Vincent Johnson is an artist and writer based in Los Angeles

August 3, 2009
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LANYArtiststudio@gmail.com

Biography July 2010

Vincent Johnson lives and works in Los Angeles. His work has been exhibited at Las Cienegas Projects, LAXART, the P.S. 1. Museum, the SK Stiftung, Cologne, the Santa Monica Museum of Art, the Museum of Contemporary Art, Chicago, the Studio Museum in Harlem, the Adamski Gallery of Contemporary Art, Aachen, the Sacramento Center for Contemporary Art, 18th Street Arts, Santa Monica and the Boston University Art Gallery. His photographic works engage both significant and neglected historical and contemporary cultural artifacts and is based on intensive research of his subjects. Upcoming is a group show at the Kellogg Museum of Cal Poly Pomona.

Johnson received his MFA from Art Center College of Design in 1997. He is a 2005 Creative Capital Grantee, and was nominated for the Baum: An Emerging American Photographer’s Award in 2004 and for the New Museum of Contemporary Arts Aldrich Art Award in 2007 and for the Art Matters grant in 2008, and in 2009 nominated for Foundation for Contemporary Art Fellowship, Los Angeles. His work has been reviewed in ArtForum, The New York Times and the Los Angeles Times.

LANYArtiststudio@gmail.com

Vincent  Johnson Artist Statement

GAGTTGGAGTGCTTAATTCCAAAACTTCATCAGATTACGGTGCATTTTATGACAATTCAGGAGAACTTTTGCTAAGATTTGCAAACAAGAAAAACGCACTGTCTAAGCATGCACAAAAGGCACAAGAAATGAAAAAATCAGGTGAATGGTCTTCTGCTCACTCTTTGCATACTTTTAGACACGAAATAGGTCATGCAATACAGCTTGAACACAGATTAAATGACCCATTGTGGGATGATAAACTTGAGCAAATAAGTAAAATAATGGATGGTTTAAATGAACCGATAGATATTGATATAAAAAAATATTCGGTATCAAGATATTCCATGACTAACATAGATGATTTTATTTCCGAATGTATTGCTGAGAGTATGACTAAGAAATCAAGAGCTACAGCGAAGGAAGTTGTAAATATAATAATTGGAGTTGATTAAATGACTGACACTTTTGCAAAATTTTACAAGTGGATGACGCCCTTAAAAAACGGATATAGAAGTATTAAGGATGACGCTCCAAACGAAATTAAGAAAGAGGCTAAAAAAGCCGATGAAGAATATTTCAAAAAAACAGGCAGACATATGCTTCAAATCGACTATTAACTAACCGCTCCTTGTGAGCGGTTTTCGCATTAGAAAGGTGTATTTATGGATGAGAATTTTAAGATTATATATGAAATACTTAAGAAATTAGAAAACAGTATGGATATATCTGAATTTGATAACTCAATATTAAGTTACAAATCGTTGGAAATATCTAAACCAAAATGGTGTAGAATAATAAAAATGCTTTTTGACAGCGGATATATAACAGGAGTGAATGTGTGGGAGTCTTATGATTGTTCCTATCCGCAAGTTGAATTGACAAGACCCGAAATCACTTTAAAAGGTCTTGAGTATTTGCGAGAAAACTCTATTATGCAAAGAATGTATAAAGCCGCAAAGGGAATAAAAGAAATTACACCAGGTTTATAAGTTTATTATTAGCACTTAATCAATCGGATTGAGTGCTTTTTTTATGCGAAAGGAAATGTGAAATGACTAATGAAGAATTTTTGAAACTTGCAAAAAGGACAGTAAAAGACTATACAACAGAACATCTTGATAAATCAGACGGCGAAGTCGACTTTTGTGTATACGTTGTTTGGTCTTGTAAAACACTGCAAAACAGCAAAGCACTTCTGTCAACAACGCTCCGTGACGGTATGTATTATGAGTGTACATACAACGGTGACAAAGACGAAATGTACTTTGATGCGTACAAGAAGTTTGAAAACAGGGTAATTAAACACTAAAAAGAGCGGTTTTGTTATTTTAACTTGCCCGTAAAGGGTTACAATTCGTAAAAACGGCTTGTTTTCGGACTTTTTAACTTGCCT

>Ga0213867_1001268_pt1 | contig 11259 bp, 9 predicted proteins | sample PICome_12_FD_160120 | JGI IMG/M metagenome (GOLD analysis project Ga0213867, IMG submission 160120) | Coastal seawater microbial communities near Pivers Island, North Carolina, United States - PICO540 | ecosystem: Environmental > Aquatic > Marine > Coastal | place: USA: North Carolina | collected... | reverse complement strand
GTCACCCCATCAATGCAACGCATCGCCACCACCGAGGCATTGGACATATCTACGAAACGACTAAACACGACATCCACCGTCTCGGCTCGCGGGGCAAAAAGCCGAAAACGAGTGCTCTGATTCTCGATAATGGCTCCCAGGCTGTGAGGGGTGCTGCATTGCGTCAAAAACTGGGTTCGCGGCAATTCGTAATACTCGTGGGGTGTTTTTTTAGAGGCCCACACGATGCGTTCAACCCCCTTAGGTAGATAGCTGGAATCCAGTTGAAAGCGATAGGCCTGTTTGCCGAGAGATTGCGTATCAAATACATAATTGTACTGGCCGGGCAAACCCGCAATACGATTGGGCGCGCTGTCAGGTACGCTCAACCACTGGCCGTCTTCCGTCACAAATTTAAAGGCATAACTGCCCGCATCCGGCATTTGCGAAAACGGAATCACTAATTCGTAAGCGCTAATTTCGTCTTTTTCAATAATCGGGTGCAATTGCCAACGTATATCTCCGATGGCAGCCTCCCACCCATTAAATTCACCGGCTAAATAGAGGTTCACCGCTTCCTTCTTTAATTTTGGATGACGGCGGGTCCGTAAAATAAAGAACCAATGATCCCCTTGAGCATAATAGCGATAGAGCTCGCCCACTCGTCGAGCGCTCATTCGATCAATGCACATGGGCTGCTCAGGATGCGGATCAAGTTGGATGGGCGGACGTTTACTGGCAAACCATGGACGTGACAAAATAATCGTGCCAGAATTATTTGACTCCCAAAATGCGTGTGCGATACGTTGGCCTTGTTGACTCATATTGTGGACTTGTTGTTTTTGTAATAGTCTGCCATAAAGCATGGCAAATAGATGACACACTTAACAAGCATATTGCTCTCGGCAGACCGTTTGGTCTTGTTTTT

Vincent Johnson’s work is a form of sustained cultural mining that explores the depths of his subjects. His photographic works created from 2001-2007 delved into architecture as fantasy, from the vernacular architecture of Los Angeles to that found throughout the American West. He has documented several of the no longer extant commercial vernacular structures in both South Los Angeles and the San Fernando Valley that came into existence during the birth of long distance family travel by car. In 2007 he presented a fully fabricated work of sculpture – a 12 foot long six-foot high replica of a 1956 Chrysler Air Raid Siren. This project developed as he was both researching and documenting a former military corridor in the San Fernando Valley that included a retired military airfield. His newest photographic works, all created in 2008 and 2009, are large-scale photographic montages, each of which confront significant cultural figures and several dramatic signal events of Cold War era Western cultural history, including Television, the launch of Sputnik, the Soviet Space program, American home-based bomb shelter  program, and Vietnam. He is working on large-scale photomontages of the several major American political figures of 1960’s, including Martin Luther King, the Kennedy family, and Malcolm X, as well the representations of both Communism and Capitalism, Hollywood and Los Angeles and many related Cold War era subjects. Johnson’s photomontages can take several months to create as he captures hundreds of images from online sources, before selecting those which most well index a particular historical moment, personage or event. The creative juxtapositions and scale shifts of the found images is what he most relies on to develop his potent and illuminating photographic works.